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Showing posts from February, 2018

Mark Manning [Zodiac Mindwarp] - Funny, brutal and above all rigorously honest, the writer has explored parts of his psyche most people would rather believe didn't exist

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Mark Manning, Crucify Me Again, Codex Books, 2000.


Deliberately ignoring the conventions of autobiography, Mark Manning, the artist formerly known as Zodiac Mindwarp, presents a vivid series of incidents from his life, illustrated with his own drawing and linocuts. Funny, brutal and above all rigorously honest, the writer has explored parts of his psyche most people would rather believe didn't exist. Documenting the rare moments of lucidity amongst the spiralling depravity of his ten years within the moral quagmire of bad sex, worse drugs and truly horrific rock and roll, it's a wonder he's here to spill the beans -- warts and sexually transmitted diseases and all -- at all.The bruised sensitivity of a poet raises these episodes above the squalidness of their surroundings. The mark of Manning's poetic genius elevates these finer feelings no matter what unfortunate cards he's been dealt.Manning's writing has been compared to William Burroughs for the profound sa…

The Justified Ancients of Mu Mu [aka KLF] - Everything is slippery and everything is meta. Meaning and myth are virtually indistinguishable in this deliberately obtuse and playful novel. The reader is a detective, extrapolating meaning, or thinking they are extrapolating meaning, whilst the writers delight in spreading little breadcrumbs throughout

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The Justified Ancients of Mu Mu, 2023: a trilogy, faber and faber, 2017.


Well we're back again,
They never kicked us out,
twenty thousand years of
SHOUT SHOUT SHOUT
Down through the epochs and out across the continents, generation upon generation of the Justified Ancients of Mu Mu have told variants of the same story - an end of days story, a final chapter story. But one with hope, even if the hope at times seems forlorn.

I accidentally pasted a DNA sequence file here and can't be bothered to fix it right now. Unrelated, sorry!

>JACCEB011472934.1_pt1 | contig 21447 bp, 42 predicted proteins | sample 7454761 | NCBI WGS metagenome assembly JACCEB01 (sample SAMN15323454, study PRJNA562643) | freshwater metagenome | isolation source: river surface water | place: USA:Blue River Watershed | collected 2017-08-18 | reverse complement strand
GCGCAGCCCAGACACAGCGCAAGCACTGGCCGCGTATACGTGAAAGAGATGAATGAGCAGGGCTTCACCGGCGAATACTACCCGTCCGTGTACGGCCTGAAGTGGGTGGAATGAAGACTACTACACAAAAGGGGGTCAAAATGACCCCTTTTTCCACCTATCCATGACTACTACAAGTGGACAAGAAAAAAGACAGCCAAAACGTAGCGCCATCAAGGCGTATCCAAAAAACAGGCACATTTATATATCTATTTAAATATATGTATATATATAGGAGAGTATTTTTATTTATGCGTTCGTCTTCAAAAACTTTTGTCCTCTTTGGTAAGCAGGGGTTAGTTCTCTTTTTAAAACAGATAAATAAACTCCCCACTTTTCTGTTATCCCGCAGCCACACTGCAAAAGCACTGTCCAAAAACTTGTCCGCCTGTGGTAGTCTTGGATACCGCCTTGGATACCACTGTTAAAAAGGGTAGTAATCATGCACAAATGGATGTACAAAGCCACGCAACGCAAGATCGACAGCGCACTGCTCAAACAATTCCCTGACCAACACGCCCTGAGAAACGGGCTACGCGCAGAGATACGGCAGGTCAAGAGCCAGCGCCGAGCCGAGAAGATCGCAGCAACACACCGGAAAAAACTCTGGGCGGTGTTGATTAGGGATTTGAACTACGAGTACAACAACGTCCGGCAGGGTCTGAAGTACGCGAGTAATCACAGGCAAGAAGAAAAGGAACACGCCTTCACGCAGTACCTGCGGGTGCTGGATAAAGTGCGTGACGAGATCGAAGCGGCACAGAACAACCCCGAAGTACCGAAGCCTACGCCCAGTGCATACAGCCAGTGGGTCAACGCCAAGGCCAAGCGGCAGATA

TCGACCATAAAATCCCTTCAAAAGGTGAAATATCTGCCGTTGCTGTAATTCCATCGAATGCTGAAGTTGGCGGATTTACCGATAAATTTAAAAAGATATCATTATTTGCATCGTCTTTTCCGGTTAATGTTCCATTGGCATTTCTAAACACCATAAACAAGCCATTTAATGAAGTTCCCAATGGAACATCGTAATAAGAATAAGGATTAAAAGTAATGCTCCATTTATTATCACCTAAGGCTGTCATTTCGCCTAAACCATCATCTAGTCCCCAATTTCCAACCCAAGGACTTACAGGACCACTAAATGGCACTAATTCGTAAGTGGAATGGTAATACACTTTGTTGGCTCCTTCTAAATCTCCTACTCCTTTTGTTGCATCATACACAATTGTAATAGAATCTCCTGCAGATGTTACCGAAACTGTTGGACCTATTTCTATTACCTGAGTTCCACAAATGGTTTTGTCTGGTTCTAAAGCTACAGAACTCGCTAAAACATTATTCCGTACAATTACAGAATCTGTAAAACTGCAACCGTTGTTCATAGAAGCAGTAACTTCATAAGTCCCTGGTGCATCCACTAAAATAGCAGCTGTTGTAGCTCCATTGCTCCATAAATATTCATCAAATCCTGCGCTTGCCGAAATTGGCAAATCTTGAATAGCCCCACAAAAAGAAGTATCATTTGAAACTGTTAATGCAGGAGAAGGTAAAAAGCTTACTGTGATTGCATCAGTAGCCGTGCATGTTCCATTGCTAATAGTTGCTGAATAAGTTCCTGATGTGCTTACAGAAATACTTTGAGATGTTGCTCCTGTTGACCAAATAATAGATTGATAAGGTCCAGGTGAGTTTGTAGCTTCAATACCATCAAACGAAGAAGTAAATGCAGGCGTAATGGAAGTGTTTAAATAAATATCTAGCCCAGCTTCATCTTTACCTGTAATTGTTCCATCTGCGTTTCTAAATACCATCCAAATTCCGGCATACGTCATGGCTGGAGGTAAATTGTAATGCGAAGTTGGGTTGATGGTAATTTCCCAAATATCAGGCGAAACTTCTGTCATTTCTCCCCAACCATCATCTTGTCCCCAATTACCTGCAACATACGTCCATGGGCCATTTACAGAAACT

The story contained in this trilogy is the latest telling. Here it is presented as a utopian costume drama, set in the near future, written in the recent past.
Read with care.


Everything is slippery and everything is meta. Meaning and myth are virtually indistinguishable in this deliberately obtuse and playful novel. The reader is a detective, extrapolating meaning, or thinking they are extrapolating meaning, whilst the writers delight in spreading little breadcrumbs throughout.
It’s overwhelming. What the fuck is going on? From conspiracy theories to esoteric philosop…

Mario Praz - In form, it is a description, room by room, object by object, of the ancient flat in the Via Giulia in Rome where Mario Praz has lived for thirty years. In effect, it becomes an intellectual and spiritual autobiography

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Mario Praz, The House of Life, Trans. by Angus Davidson, David R Godine; Reprint, 2010.


Mario Praz (1896 1982) was among the great  scholar / critics of the last century. His studies of icon­ography and seventeenth-century art remain unsurpassed and indispensable. His most famous work, The Romantic Agony, examines the themes of sexuality and morbidity that permeated so much late-eighteenth and nineteenth-century literature. But The House of Life comes as close to his autobiography as anything we are likely to encounter, and it is a quirky and magical book. In simplest terms, it is a house tour, but Praz's Roman apartment was no ordinary house it was a wunderkammer, a house of wonders, rooms replete with objets d'art and sculpture, walls hung with paintings and prints, bureaus overflowing with postcards and ephemera. And Praz is no ordinary guide; he leads you, the reader, through each room lecturing on the objects therein. What emerge are his passions, his immense erudition, hi…